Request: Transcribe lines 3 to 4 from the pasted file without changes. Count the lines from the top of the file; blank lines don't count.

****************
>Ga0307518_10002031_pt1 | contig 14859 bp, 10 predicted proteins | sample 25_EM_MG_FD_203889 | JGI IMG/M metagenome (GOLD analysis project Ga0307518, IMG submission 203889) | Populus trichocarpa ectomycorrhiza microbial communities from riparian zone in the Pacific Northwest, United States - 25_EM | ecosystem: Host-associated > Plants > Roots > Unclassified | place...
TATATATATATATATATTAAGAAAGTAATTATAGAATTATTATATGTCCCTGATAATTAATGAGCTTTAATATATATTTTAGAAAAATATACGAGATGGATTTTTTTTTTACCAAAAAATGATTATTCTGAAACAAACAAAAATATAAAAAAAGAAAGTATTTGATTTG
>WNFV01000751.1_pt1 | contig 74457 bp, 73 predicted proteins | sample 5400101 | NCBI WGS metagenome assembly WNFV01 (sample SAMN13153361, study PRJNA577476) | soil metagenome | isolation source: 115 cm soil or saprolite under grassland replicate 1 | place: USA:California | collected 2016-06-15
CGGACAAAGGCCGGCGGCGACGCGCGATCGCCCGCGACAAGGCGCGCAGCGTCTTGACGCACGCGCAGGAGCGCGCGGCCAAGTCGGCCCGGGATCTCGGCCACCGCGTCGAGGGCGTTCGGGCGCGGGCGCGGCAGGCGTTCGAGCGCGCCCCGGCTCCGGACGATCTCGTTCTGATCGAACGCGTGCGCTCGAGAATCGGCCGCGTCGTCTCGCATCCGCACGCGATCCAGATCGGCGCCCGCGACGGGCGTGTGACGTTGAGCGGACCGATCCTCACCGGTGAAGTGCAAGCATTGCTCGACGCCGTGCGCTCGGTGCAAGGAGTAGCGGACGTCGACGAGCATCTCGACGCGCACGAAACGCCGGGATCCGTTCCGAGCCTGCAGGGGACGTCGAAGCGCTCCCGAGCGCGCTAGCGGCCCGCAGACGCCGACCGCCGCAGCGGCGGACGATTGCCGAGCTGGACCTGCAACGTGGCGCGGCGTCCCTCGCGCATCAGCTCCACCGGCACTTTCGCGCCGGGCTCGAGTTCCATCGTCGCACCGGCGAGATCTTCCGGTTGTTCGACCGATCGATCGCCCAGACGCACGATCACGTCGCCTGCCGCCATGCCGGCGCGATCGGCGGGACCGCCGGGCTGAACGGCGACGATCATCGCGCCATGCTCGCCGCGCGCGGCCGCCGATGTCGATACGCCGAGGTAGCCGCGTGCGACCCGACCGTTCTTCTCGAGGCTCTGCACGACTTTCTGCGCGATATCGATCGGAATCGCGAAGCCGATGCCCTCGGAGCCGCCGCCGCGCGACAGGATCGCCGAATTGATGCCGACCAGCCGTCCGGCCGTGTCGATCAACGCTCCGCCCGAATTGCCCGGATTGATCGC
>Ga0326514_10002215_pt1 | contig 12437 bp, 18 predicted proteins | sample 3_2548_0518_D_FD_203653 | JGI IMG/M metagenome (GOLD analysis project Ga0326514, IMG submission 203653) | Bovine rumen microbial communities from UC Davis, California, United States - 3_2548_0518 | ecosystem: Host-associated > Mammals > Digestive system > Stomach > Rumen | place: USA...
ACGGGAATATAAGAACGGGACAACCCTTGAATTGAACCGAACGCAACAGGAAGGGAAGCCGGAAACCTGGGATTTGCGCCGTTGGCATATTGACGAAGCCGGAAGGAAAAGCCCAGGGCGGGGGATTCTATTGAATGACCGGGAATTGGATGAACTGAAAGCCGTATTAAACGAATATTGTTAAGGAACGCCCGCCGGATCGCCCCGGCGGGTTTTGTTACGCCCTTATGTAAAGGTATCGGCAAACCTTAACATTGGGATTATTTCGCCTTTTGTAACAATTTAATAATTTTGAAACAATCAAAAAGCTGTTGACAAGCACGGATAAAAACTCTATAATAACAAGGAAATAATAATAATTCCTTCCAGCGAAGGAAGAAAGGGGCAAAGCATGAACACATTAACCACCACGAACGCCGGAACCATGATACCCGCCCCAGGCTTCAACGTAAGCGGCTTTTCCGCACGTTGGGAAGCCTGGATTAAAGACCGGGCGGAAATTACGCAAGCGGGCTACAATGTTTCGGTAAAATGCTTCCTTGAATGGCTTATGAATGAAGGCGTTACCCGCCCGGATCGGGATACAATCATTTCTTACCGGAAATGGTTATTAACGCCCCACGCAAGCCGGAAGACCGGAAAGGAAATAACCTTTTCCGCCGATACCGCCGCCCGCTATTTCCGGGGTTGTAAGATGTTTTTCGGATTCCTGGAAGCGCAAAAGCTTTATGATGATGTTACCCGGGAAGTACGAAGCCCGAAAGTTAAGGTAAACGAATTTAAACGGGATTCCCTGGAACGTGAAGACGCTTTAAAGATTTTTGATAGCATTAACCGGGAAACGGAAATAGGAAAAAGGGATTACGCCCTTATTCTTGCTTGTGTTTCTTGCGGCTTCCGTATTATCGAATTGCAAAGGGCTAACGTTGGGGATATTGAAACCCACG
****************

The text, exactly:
>WNFV01000751.1_pt1 | contig 74457 bp, 73 predicted proteins | sample 5400101 | NCBI WGS metagenome assembly WNFV01 (sample SAMN13153361, study PRJNA577476) | soil metagenome | isolation source: 115 cm soil or saprolite under grassland replicate 1 | place: USA:California | collected 2016-06-15
CGGACAAAGGCCGGCGGCGACGCGCGATCGCCCGCGACAAGGCGCGCAGCGTCTTGACGCACGCGCAGGAGCGCGCGGCCAAGTCGGCCCGGGATCTCGGCCACCGCGTCGAGGGCGTTCGGGCGCGGGCGCGGCAGGCGTTCGAGCGCGCCCCGGCTCCGGACGATCTCGTTCTGATCGAACGCGTGCGCTCGAGAATCGGCCGCGTCGTCTCGCATCCGCACGCGATCCAGATCGGCGCCCGCGACGGGCGTGTGACGTTGAGCGGACCGATCCTCACCGGTGAAGTGCAAGCATTGCTCGACGCCGTGCGCTCGGTGCAAGGAGTAGCGGACGTCGACGAGCATCTCGACGCGCACGAAACGCCGGGATCCGTTCCGAGCCTGCAGGGGACGTCGAAGCGCTCCCGAGCGCGCTAGCGGCCCGCAGACGCCGACCGCCGCAGCGGCGGACGATTGCCGAGCTGGACCTGCAACGTGGCGCGGCGTCCCTCGCGCATCAGCTCCACCGGCACTTTCGCGCCGGGCTCGAGTTCCATCGTCGCACCGGCGAGATCTTCCGGTTGTTCGACCGATCGATCGCCCAGACGCACGATCACGTCGCCTGCCGCCATGCCGGCGCGATCGGCGGGACCGCCGGGCTGAACGGCGACGATCATCGCGCCATGCTCGCCGCGCGCGGCCGCCGATGTCGATACGCCGAGGTAGCCGCGTGCGACCCGACCGTTCTTCTCGAGGCTCTGCACGACTTTCTGCGCGATATCGATCGGAATCGCGAAGCCGATGCCCTCGGAGCCGCCGCCGCGCGACAGGATCGCCGAATTGATGCCGACCAGCCGTCCGGCCGTGTCGATCAACGCTCCGCCCGAATTGCCCGGATTGATCGC